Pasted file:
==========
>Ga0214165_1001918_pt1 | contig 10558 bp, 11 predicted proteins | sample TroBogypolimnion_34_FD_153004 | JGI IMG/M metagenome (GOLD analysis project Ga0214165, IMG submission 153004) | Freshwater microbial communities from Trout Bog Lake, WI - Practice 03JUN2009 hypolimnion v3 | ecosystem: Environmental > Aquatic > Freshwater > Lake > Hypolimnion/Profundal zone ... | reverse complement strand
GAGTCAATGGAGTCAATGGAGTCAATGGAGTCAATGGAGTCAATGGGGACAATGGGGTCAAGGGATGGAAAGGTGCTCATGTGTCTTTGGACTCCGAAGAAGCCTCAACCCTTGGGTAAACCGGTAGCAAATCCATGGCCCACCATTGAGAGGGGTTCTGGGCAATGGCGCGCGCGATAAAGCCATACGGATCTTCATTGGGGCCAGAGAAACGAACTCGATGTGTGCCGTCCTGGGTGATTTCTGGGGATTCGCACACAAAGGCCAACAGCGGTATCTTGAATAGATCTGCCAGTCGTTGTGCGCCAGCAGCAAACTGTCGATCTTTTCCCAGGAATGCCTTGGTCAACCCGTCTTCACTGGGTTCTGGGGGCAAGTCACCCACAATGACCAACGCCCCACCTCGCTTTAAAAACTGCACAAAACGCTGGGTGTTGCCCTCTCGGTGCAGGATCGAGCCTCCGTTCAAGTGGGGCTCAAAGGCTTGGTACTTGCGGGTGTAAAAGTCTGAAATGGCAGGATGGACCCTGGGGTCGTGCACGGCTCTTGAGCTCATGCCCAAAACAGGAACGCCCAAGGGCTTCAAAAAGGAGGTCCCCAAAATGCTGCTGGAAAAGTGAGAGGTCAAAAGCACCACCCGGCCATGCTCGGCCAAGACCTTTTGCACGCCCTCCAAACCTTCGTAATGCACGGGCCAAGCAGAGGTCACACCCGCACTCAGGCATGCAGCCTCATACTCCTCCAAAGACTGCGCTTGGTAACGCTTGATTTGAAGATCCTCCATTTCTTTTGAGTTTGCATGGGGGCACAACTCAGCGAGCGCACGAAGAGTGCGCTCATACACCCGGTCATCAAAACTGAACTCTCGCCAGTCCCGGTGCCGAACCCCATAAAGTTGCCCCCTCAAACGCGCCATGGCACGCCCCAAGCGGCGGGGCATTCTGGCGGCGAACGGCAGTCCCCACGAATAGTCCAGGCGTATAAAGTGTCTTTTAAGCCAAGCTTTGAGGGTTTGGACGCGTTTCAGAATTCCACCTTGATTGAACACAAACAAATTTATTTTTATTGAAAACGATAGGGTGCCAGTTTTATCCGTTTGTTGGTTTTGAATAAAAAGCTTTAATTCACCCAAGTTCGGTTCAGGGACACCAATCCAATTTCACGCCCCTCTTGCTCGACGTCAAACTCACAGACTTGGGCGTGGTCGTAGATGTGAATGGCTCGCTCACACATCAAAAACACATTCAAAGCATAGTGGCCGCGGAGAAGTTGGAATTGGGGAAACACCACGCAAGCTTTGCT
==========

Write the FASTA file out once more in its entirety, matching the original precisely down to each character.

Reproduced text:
>Ga0214165_1001918_pt1 | contig 10558 bp, 11 predicted proteins | sample TroBogypolimnion_34_FD_153004 | JGI IMG/M metagenome (GOLD analysis project Ga0214165, IMG submission 153004) | Freshwater microbial communities from Trout Bog Lake, WI - Practice 03JUN2009 hypolimnion v3 | ecosystem: Environmental > Aquatic > Freshwater > Lake > Hypolimnion/Profundal zone ... | reverse complement strand
GAGTCAATGGAGTCAATGGAGTCAATGGAGTCAATGGAGTCAATGGGGACAATGGGGTCAAGGGATGGAAAGGTGCTCATGTGTCTTTGGACTCCGAAGAAGCCTCAACCCTTGGGTAAACCGGTAGCAAATCCATGGCCCACCATTGAGAGGGGTTCTGGGCAATGGCGCGCGCGATAAAGCCATACGGATCTTCATTGGGGCCAGAGAAACGAACTCGATGTGTGCCGTCCTGGGTGATTTCTGGGGATTCGCACACAAAGGCCAACAGCGGTATCTTGAATAGATCTGCCAGTCGTTGTGCGCCAGCAGCAAACTGTCGATCTTTTCCCAGGAATGCCTTGGTCAACCCGTCTTCACTGGGTTCTGGGGGCAAGTCACCCACAATGACCAACGCCCCACCTCGCTTTAAAAACTGCACAAAACGCTGGGTGTTGCCCTCTCGGTGCAGGATCGAGCCTCCGTTCAAGTGGGGCTCAAAGGCTTGGTACTTGCGGGTGTAAAAGTCTGAAATGGCAGGATGGACCCTGGGGTCGTGCACGGCTCTTGAGCTCATGCCCAAAACAGGAACGCCCAAGGGCTTCAAAAAGGAGGTCCCCAAAATGCTGCTGGAAAAGTGAGAGGTCAAAAGCACCACCCGGCCATGCTCGGCCAAGACCTTTTGCACGCCCTCCAAACCTTCGTAATGCACGGGCCAAGCAGAGGTCACACCCGCACTCAGGCATGCAGCCTCATACTCCTCCAAAGACTGCGCTTGGTAACGCTTGATTTGAAGATCCTCCATTTCTTTTGAGTTTGCATGGGGGCACAACTCAGCGAGCGCACGAAGAGTGCGCTCATACACCCGGTCATCAAAACTGAACTCTCGCCAGTCCCGGTGCCGAACCCCATAAAGTTGCCCCCTCAAACGCGCCATGGCACGCCCCAAGCGGCGGGGCATTCTGGCGGCGAACGGCAGTCCCCACGAATAGTCCAGGCGTATAAAGTGTCTTTTAAGCCAAGCTTTGAGGGTTTGGACGCGTTTCAGAATTCCACCTTGATTGAACACAAACAAATTTATTTTTATTGAAAACGATAGGGTGCCAGTTTTATCCGTTTGTTGGTTTTGAATAAAAAGCTTTAATTCACCCAAGTTCGGTTCAGGGACACCAATCCAATTTCACGCCCCTCTTGCTCGACGTCAAACTCACAGACTTGGGCGTGGTCGTAGATGTGAATGGCTCGCTCACACATCAAAAACACATTCAAAGCATAGTGGCCGCGGAGAAGTTGGAATTGGGGAAACACCACGCAAGCTTTGCT